I haven’t written a post for BlogHer in over three months.
A few days ago, I made it official — I wrote a farewell email that I sent to all of my fellow BlogHer writers. One of the responses I received almost made me change my mind. She said: “You’re irreplaceable. There is a huge hole in [your] category and nothing will ever fill it like you did. Your posts were my favorite. When I got a divorce and started to get back in the game, it was you I looked to. I’m going to miss your voice and adventures.”
I don’t know what to say to that. I haven’t been able to write her back yet — whenever I think about doing so, I feel like I’m going to cry. It’s humbling when you realize your writing has had an impact on somebody else’s life.
But even with that knowledge, and as much as that woman’s words (and similar words from other people) mean to me, I know this is the right decision. Like other big decisions I’ve made in my life, I took some time to make sure this is what I really wanted to do and then I acted on it.
I can’t continue to write just because other people want me to. I did that for months, and it got to the point where writing wasn’t enjoyable anymore. I felt like I was searching for something…anything…to write about. I was writing because I felt like I had to — because I had a deadline and an obligation — and nobody wants that to be the reason they write.
The funny thing is, I used to enjoy sharing details about my life. For years, it was normal for me to write a post at least every few days. About a year ago something changed — I continued to write my weekly posts for BlogHer, but any other posts on my personal blog dwindled down to almost nothing. There wasn’t one overwhelming reason, but I have a few hypotheses.
For one thing, I feel like I’ve become more private in my slightly-older years. There have certainly been times in the past when I wanted to limit certain people from accessing my blog. (For instance, there was that time years ago when my then-boyfriend’s ex-wife was reading my blog and used certain things I said for ammunition against him.) And in the past few years I’ve been online dating, there’s been more than one instance where a guy Googled me and found my blog before we’d met in person. I’ve never been ashamed of my writing, but I didn’t necessarily like that a guy could know so much more about me than I knew about him. However, I continued to write even after those examples so they weren’t the sole reason for this decision.
Another reason I stopped writing for BlogHer is because I’ve been writing about being a single 20-something for over three years. I started when I was 26 and last week I turned 30. For years, when people asked me what I write about for BlogHer, I told them “I write about being a 20-something single woman.” And truthfully? I was opposed to changing that line to “I write about being a 30-something single woman.” When my 30th birthday rolled around, it seemed like a good time to make a change.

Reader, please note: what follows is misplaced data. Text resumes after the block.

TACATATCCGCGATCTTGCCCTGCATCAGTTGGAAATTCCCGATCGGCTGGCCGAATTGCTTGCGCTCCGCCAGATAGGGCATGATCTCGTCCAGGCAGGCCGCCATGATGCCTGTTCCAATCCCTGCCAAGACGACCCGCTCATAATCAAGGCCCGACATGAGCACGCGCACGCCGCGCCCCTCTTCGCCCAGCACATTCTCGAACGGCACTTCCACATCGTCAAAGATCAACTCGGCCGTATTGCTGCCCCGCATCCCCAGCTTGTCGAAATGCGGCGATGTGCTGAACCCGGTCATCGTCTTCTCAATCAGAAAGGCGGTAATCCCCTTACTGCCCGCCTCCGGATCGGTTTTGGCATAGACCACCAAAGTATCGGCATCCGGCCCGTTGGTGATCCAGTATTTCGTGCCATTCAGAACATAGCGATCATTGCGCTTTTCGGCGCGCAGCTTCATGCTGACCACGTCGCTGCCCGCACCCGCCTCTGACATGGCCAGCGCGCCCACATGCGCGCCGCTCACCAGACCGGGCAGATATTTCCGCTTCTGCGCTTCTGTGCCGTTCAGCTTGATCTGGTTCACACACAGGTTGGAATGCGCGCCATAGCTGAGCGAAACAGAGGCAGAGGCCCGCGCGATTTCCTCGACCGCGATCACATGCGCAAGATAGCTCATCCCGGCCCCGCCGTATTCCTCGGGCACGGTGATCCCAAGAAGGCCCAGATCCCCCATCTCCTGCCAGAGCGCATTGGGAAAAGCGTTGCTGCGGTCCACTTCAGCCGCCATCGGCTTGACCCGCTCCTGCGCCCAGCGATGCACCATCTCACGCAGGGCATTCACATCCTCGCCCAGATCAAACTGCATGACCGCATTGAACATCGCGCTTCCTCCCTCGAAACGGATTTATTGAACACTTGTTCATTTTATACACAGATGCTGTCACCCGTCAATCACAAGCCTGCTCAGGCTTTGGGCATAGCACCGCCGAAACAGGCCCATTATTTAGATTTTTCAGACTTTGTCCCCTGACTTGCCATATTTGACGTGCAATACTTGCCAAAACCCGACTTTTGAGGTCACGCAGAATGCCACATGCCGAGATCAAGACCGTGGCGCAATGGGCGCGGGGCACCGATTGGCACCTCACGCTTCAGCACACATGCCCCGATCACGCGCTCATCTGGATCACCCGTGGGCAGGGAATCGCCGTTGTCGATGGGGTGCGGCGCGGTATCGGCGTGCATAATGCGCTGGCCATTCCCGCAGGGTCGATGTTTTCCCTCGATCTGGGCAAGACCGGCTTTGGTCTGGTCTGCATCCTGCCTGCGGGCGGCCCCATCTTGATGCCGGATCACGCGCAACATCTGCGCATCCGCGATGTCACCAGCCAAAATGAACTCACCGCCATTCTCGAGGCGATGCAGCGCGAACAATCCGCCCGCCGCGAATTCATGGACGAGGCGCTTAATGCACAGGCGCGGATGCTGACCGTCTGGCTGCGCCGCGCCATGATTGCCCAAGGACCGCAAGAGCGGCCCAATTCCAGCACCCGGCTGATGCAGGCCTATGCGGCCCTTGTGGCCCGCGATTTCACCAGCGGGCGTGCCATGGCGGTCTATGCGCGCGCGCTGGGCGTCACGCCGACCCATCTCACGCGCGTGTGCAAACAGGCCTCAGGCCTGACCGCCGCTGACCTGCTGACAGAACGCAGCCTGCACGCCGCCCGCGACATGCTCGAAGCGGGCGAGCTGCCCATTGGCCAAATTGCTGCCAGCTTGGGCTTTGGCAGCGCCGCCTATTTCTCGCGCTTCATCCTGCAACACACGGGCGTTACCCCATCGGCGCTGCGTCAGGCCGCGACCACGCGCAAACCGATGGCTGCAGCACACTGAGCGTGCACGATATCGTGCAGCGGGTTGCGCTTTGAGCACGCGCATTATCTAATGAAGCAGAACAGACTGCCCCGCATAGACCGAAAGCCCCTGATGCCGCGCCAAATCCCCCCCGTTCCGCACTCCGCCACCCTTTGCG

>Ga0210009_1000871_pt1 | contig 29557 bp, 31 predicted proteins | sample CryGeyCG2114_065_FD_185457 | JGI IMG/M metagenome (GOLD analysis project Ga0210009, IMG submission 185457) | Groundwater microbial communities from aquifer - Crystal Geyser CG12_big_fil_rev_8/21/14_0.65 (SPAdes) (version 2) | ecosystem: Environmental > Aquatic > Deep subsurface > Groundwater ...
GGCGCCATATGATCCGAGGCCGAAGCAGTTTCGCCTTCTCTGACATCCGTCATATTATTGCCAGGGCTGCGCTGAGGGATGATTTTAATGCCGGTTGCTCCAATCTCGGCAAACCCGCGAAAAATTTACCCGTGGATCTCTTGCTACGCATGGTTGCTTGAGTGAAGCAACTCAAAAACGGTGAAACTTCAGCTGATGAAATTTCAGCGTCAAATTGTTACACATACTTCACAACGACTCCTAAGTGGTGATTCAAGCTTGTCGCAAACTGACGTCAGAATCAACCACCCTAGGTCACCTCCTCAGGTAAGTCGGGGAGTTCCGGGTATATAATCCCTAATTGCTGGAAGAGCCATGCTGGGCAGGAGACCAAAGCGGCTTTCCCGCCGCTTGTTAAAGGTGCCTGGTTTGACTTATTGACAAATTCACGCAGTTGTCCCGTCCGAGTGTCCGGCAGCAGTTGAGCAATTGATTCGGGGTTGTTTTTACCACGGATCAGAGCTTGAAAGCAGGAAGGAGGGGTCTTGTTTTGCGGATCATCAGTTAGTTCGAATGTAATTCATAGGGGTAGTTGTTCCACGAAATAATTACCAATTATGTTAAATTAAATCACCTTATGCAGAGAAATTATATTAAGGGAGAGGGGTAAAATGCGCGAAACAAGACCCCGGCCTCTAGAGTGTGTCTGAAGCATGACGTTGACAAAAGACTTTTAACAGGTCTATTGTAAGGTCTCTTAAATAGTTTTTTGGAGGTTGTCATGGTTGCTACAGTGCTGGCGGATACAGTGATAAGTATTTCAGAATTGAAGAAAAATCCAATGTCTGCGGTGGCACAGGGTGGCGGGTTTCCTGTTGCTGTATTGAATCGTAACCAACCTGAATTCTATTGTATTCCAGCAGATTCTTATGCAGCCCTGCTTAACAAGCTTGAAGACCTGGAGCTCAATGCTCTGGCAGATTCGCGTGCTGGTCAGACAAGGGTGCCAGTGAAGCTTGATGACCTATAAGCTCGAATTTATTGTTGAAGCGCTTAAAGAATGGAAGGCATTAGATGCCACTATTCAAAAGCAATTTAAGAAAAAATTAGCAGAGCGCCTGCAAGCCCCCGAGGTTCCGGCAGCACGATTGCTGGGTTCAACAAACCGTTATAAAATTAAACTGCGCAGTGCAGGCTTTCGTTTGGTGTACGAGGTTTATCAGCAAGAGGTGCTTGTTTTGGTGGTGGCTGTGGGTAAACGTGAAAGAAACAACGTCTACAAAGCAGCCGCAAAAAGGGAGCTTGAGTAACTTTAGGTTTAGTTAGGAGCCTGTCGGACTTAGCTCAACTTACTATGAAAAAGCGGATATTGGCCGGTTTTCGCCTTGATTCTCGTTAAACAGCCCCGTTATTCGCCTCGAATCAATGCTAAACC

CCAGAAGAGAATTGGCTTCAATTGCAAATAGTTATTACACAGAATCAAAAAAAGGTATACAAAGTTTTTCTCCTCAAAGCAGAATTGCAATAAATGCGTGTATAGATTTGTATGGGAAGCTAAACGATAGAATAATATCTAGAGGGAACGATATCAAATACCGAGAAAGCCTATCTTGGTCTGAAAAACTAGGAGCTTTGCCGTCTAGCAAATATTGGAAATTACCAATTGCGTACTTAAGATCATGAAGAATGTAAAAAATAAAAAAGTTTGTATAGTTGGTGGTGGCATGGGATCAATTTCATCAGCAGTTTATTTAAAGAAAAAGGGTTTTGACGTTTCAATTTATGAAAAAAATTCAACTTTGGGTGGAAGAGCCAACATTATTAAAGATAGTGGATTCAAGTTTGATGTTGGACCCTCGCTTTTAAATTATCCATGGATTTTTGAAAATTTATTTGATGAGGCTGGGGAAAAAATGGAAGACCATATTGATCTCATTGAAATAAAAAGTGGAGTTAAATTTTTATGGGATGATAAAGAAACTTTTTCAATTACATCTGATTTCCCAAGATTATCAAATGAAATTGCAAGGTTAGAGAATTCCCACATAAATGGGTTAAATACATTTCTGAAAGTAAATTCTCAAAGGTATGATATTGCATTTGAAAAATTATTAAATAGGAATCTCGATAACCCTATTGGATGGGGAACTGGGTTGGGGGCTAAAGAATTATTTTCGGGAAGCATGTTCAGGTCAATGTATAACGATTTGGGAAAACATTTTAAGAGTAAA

But that wasn’t the sole reason, either. I didn’t stop writing for BlogHer just because I’m newly-30 and single. (For God’s sake, I’ve always said that I’d rather be happy and single — both of which I am right now — than unhappy and coupled. That will always remain the case.) The lovely people at BlogHer said they wanted me to stick around and I was welcome to write about an entirely new topic if I preferred.
I said no. I just can’t do it right now.
The reason I stopped writing for BlogHer is this: I did a lot of stuff in my 20s and I have a feeling my 30s are going to be just as full, if not more so. I want to keep myself open for new adventures and opportunities, and part of that process has involved making changes to things that marked my 20s. For instance, in the past few months leading up to my birthday I moved back into an apartment by myself, cut my hair shorter than I’ve had it in many years, and went off to Europe for two weeks. As it turns out, I needed to include the BlogHer gig in that list, too.
My personal blog has been a lot of things for me over the past eight years. It’s been a public diary. A place for friends and family to keep up with my life even though I don’t see or talk to them every day. A place for me to meet new people, some of which have become irreplaceable real-life friends. A place for me to let the world (at least those who take the time to read my words) know what’s going on in my head.
My personal blog will remain public and I will continue to update it once in a while. And I’ve been told I’m welcome to write for BlogHer in the future if I feel like it.
Over the years, people have asked me when I thought I might stop blogging. I’ve asked myself that same question, but it was impossible to know the answer. After taking this step, I must admit, I feel like I’m a little closer.
Why do I feel differently about blogging in my 30s than I did about blogging in my 20s? I don’t know, but I intend to explore the answer to that question.